These rules can be confusing to navigate which is why we recommend involving your tax accountant or trusted advisor in these situations. We are happy to connect you with a Merriman advisor to discuss your situation.

 

 

Sources:

https://www08.wellsfargomedia.com/assets/pdf/personal/goals-retirement/taxes-and-retirement-planning/correct-excess-IRA-contributions.pdf

https://www.nerdwallet.com/article/investing/excess-contribution-to-ira

https://investor.vanguard.com/ira/excess-contribution

https://www.fool.com/retirement/plans/roth-ira/excess-contribution/

 

Disclosure: The material is presented solely for information purposes and has been gathered from sources believed to be reliable, however Merriman cannot guarantee the accuracy or completeness of such information, and certain information presented here may have been condensed or summarized from its original source. Merriman does not provide tax, legal or accounting advice, and nothing contained in these materials should be relied upon as such. Advisory services are only offered to clients or prospective clients where Merriman and its representatives are properly licensed or exempt from licensure. No advice may be rendered by Merriman unless a client service agreement is in place.

 

Summer Jobs and Loving Grandparents

Summer Jobs and Loving Grandparents

 

One of the great things I get to experience as a financial advisor is that many of my clients have achieved such good financial security that they are able to help their relatives financially. One of the best examples is grandparents wanting to help their grandchildren. The usual starting place for grandparents is helping to build an education nest egg, usually in a 529 plan.

When their grandchildren get older, my clients will often pose the question of how to help them out without just giving them money directly. Below is a typical conversation. Loving parents can be interchanged with loving grandparents with the same effect.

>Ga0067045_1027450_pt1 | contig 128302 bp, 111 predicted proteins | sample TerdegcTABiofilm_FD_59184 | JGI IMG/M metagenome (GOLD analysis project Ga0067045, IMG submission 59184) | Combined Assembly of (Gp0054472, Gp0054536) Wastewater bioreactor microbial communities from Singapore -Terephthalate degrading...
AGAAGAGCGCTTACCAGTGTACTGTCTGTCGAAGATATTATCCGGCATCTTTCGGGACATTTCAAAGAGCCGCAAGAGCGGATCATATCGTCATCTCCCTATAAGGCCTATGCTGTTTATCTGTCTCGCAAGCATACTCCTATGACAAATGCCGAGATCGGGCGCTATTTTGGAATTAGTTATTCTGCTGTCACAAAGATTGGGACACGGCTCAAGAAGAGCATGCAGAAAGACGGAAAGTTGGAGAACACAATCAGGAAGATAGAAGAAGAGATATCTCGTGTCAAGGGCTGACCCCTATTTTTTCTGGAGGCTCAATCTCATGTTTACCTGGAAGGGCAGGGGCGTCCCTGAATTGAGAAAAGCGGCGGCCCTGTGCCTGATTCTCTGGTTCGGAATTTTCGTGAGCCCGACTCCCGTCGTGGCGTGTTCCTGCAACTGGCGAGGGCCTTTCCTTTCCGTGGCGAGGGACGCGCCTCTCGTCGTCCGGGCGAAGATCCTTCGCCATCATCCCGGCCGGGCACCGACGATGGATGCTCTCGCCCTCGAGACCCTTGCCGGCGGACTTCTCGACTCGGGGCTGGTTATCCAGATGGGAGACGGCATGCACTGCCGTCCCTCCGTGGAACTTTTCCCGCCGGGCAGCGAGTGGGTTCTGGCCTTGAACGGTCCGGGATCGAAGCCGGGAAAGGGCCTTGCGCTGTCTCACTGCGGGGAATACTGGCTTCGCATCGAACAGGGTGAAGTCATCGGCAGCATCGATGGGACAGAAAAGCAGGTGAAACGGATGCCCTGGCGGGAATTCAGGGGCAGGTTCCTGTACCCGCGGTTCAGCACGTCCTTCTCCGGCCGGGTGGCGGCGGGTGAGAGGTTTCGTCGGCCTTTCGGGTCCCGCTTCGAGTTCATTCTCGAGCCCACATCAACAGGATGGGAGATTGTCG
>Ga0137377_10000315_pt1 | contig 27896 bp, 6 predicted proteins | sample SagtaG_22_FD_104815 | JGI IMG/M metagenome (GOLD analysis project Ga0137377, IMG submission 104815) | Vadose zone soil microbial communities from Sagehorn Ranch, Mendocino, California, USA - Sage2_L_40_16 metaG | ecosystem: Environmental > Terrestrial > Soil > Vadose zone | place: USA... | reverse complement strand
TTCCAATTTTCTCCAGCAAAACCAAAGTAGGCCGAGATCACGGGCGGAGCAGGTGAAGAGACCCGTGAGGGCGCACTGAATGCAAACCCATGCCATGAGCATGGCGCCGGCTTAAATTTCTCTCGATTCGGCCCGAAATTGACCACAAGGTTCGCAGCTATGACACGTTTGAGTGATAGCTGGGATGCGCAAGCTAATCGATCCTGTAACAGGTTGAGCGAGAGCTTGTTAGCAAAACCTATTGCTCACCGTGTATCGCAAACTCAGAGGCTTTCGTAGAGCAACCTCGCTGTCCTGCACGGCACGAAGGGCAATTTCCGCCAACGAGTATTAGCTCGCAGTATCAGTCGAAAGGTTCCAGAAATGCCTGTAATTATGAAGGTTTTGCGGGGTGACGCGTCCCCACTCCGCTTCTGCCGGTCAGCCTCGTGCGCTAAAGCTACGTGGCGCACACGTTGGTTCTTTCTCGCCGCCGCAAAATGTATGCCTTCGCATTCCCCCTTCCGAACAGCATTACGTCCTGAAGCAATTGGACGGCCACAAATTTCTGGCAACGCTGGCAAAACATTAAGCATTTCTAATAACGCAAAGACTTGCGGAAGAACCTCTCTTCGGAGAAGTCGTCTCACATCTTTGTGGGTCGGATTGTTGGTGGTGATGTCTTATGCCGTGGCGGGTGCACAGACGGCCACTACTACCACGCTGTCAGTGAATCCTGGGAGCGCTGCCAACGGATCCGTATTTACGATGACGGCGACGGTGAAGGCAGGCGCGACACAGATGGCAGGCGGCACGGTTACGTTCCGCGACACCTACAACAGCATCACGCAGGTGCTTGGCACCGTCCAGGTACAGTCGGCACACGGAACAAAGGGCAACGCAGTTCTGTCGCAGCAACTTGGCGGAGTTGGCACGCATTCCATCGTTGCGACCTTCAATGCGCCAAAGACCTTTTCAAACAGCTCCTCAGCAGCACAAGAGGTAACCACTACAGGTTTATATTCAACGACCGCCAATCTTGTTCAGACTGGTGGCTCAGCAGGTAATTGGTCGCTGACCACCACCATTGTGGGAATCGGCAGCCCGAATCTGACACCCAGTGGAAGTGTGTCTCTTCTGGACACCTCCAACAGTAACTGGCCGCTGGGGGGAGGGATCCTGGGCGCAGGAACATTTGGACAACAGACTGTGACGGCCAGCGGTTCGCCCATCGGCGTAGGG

Client: Eric, our wonderful 20-year-old granddaughter just finished her second year of college and is doing very well. We are so proud of her. We want to help put her in a better financial position for after college, but her parents do not want us to spoil her. Is there anything we can do for her?

Eric: Does she have a summer job or work while at school?

Client: Yes, she is working at a local nursery tending the plants over the summer. She loves the job as she is a biology major.

Eric: Great! One way you could help her is to fund a Roth IRA for her.

Client: Really?! She can have a Roth IRA?

Eric: Yes. Since she has earned income, she can contribute to a Roth IRA.

Client: How much can she contribute?

Eric: She can contribute up to the amount of income she makes with a maximum of $6,000. Let’s say she makes $2,500 over the summer; she could contribute that amount to a Roth IRA.

Client: That is very interesting. Why would she want a Roth IRA?

Eric: There are a lot of reasons, but the big one is that she will have an account that will grow tax free; and by starting at such a young age, she will have extra years for it to grow until her retirement.

Client: I don’t think many 20-year-old kids these days are really that interested in retirement accounts.

Eric: That’s true, but I like to show the miracle that is compound interest and how small deposits made now can turn into large amounts of money in 45 years at retirement. If your granddaughter were to invest $3,000 for the next five years and earn 7% interest until age 65, she would have over $387,000.

Client: That’s amazing! But still, thinking about retirement is a difficult concept for young people.